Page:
Hikers Will Need a Permit To Hike Angels Landing

Want to hike to Angels Landing in Zion National Park?

You’ll have to be a little bit brave, and a little bit lucky.

As of April 1, hikers will need a permit to make the strenuous 5-mile trek, which climbs 1,488 feet and is definitely not for anyone with a fear of heights.

The new policy comes in response to a rise in visitors to the park in recent years. June was the busiest month ever for Zion, which opened its doors in 1919, and the park is on course to have its busiest year ever, surpassing 2019′s 4.5 million visitors.

The Angels Landing trail, in particular, has become increasingly crowded — and dangerous. At least 13 people have died on the trail since 2000.



Angels Landing Summit



“Angels Landing is one of the most iconic destinations in Zion National Park and issuing permits will make going there fair for everyone.” Jeff Bradybaugh, park superintendent, said in a statement. “The system we’ve put in place will reduce crowding on the trail, address safety concerns and make it easy for visitors to plan ahead.”

Winding Switchbacks on Zion’s Angles Landing Trail

How to Get a Permit for Angels Landing

People will be allowed to enter the lottery for a permit online beginning Jan. 3, 2022. It’ll cost $6 to enter the lottery and $3 per person among lottery winners of a group. The initial lottery will close on Jan. 20, 2022, for permits between April 1 and May 31, 2022.

Another lottery window will begin April 1, 2022, for permits between June 1 and Aug. 31, 2022. On July 1, the window will open for permits between Sept. 1 and Oct. 31, 2022. Permits for Dec. 1, 2022, through Feb. 28, 2023, will first go on sale on Oct. 1, 2022.

The $6 application fee is nonrefundable, according to park officials. Lottery winners can receive a refund for the $3 per person if they cancel two days before their permit date.

Park officials say people will need to print or download their permits before they get to the Angels Landing trailhead. A ranger may ask for a permit at the Grotto, Scout Lookout or along the trail. They may turn a hiker around if they do not have their permit with them.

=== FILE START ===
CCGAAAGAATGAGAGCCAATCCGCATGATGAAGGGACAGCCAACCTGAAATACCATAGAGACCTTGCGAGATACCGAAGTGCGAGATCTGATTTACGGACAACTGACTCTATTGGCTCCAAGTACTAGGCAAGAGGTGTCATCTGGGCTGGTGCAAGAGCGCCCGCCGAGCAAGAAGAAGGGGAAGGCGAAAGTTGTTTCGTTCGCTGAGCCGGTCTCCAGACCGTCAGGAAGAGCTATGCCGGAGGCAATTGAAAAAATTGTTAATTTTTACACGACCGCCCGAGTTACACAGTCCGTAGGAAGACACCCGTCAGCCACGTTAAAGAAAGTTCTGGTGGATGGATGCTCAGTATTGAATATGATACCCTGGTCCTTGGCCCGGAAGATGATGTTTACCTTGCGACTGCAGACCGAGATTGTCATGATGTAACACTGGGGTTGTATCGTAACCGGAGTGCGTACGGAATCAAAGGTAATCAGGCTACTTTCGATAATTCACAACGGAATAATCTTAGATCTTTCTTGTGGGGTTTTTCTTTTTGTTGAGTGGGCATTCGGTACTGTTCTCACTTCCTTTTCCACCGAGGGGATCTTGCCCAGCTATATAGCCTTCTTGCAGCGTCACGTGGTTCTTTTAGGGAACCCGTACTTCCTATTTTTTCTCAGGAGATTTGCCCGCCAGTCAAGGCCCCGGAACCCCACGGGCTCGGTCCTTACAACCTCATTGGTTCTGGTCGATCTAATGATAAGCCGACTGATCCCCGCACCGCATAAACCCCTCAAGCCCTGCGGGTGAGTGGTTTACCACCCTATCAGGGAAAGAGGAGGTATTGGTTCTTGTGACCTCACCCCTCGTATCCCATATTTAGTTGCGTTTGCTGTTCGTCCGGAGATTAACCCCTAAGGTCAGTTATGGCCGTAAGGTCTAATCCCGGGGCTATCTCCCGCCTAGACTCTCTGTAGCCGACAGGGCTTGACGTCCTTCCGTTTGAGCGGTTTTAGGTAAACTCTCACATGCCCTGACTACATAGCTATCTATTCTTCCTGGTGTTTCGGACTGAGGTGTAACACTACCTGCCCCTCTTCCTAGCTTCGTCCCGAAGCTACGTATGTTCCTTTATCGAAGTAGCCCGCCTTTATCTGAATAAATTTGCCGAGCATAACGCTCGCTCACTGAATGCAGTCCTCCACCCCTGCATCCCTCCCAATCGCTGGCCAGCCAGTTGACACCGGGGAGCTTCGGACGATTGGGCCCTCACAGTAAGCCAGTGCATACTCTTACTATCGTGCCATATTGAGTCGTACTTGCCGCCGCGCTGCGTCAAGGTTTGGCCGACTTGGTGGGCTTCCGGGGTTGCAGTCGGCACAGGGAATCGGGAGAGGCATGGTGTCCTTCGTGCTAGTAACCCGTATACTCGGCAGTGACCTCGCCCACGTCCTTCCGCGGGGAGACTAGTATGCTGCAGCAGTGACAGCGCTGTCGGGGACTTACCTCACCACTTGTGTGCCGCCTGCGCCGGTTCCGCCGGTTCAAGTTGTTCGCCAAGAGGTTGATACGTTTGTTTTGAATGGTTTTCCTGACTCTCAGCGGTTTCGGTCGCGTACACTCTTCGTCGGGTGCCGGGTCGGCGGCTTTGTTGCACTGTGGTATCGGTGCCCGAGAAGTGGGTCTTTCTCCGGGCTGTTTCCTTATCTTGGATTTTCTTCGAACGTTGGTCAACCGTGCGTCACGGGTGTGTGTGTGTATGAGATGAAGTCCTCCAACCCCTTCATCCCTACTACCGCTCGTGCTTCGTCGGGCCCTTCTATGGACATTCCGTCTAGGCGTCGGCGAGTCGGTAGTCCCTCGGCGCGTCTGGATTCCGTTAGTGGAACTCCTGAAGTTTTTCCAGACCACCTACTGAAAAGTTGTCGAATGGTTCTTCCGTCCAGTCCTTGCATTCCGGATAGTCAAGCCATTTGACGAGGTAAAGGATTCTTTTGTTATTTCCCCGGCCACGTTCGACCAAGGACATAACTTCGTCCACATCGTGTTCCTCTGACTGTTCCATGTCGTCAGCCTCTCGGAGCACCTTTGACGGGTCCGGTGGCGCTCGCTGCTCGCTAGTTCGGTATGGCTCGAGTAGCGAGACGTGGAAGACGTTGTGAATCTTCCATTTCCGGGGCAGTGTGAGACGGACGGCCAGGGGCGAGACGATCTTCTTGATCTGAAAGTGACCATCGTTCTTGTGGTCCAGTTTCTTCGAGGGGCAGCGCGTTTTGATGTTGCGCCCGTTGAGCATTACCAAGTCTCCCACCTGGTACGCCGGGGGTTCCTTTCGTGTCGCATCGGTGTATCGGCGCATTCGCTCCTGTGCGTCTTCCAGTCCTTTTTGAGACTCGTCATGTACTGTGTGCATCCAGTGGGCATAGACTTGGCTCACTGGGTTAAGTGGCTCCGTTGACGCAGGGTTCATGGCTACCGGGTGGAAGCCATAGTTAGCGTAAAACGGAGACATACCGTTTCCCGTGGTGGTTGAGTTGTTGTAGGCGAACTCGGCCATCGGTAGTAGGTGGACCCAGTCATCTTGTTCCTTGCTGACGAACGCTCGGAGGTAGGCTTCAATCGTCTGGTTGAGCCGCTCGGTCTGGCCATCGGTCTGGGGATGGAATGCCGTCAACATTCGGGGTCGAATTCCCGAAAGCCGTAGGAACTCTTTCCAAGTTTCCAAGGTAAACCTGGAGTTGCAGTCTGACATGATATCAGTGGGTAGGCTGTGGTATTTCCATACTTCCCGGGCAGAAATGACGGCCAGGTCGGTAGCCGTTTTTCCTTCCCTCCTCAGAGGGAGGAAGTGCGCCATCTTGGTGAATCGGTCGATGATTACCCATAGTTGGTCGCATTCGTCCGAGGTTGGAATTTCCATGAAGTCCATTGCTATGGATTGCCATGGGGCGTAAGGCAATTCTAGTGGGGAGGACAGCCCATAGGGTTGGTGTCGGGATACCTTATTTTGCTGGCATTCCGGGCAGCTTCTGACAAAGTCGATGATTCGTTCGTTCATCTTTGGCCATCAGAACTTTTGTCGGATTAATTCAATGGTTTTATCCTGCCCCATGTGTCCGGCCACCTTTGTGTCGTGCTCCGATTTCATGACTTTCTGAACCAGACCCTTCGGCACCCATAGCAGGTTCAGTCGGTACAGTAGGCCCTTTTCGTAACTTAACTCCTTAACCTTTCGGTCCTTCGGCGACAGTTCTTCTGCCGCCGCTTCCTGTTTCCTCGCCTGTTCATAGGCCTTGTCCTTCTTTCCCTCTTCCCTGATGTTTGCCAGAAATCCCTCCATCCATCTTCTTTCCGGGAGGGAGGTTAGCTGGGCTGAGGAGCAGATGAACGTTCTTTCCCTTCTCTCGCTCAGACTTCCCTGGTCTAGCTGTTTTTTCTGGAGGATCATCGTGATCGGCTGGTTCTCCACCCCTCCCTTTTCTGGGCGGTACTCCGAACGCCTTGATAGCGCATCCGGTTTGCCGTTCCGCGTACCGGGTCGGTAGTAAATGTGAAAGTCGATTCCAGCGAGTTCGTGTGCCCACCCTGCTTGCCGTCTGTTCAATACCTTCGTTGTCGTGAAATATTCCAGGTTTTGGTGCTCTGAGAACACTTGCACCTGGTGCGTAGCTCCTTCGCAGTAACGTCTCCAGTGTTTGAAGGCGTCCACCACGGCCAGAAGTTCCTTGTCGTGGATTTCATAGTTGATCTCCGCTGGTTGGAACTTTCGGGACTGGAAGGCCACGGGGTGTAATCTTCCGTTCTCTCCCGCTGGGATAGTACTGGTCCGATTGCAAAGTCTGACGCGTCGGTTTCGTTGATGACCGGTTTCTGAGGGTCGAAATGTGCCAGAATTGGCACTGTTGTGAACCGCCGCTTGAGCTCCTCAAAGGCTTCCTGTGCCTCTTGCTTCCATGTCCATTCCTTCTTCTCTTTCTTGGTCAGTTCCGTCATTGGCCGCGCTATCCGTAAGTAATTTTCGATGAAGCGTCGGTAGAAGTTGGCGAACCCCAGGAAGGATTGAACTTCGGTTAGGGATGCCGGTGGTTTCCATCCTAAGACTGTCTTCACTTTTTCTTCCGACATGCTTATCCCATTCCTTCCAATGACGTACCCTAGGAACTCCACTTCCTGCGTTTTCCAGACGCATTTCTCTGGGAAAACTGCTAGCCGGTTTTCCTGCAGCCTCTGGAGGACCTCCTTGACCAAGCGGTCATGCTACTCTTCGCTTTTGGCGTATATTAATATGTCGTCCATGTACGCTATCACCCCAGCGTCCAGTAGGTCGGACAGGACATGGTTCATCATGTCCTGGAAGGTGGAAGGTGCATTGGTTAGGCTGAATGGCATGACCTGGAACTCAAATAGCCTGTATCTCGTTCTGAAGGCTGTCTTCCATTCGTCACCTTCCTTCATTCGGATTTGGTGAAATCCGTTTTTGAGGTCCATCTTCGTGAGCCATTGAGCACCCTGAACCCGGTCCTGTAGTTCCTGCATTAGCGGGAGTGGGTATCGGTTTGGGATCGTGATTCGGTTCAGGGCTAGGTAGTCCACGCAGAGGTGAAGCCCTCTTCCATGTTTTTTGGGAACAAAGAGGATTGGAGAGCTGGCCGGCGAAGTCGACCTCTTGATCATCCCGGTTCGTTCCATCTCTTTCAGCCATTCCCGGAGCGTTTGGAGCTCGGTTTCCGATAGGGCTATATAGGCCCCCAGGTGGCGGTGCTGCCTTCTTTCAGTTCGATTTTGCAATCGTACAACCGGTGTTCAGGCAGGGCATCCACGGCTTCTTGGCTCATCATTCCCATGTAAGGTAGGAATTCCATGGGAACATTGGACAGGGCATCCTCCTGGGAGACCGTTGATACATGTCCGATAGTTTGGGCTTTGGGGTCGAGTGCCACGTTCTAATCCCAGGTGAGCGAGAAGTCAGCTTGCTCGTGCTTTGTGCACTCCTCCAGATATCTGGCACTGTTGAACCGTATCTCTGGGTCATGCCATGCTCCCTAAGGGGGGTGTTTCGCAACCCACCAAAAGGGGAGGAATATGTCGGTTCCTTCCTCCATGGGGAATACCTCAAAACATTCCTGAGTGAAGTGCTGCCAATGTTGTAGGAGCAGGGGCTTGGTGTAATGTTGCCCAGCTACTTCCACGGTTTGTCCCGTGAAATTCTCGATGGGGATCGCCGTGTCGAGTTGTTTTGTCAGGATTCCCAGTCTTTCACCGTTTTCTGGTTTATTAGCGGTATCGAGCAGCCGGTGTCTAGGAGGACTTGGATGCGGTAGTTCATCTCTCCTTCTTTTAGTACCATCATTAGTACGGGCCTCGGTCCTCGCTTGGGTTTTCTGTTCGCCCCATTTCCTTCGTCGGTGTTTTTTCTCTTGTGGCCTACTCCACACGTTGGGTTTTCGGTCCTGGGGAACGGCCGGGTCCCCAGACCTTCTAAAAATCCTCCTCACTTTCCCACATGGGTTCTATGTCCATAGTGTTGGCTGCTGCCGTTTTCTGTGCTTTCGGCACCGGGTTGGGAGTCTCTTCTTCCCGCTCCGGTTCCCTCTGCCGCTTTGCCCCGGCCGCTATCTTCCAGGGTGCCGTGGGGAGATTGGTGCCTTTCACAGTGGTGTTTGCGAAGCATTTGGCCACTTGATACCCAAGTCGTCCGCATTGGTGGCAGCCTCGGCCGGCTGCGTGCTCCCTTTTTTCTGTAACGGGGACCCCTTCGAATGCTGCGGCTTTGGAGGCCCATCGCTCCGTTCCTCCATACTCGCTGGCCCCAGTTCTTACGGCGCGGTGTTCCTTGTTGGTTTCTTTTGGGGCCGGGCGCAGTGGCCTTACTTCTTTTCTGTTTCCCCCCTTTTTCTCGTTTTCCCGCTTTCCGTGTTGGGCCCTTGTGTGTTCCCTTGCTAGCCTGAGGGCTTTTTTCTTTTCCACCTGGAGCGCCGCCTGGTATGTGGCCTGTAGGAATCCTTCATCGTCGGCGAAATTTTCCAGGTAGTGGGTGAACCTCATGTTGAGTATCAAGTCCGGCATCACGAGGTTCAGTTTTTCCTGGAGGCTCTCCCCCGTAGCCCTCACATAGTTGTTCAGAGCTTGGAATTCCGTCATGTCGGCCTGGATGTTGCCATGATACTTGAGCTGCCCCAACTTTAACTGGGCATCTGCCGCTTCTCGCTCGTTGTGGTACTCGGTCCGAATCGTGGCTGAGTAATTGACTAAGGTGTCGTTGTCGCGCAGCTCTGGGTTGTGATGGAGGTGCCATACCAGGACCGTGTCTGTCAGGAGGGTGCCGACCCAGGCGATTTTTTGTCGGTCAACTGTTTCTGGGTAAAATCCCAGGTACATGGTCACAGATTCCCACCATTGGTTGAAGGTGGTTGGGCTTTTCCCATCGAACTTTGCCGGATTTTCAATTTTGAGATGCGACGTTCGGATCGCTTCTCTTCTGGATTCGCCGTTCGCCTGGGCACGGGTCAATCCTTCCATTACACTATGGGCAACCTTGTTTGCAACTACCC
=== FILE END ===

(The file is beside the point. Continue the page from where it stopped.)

Why did this happen?

The new permit program is in response to safety concerns and congestions along the hike that have risen in recent years. Last month, preliminary visitation data shows Zion National Park, at over 4.5 million, has already broken its visitation record this year.

Look down off the summit of Angels Landing

The figure, through October, is about a 60% increase from visitation numbers reported in 2011. With 2021 trends at Angels Landing mirroring 2019 trends, when the park began counting people going up Angels Landing, officials said they knew it meant they needed to do something to address overcrowding on the trail.

Rangers started testing out the system during the summer holiday season in an effort to manage the number of hikers especially along the chain section of the hike, which posed safety concerns. Park officials then proposed the concept as a mainstay in August.

The plan received close to 1,000 responses during the public comment period and enough support that they moved forward with the idea. A spokesperson for the park said that since the permit lottery is a pilot program, the National Park Service will monitor it and make adjustments “as needed.” Officials also plan to seek feedback on the plan after it is implemented to see what does and doesn’t work.

dis·patch | (/dəˈspaCH/) | verb
to send off to a destination or for a purpose.
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New Permit System For Angels Landing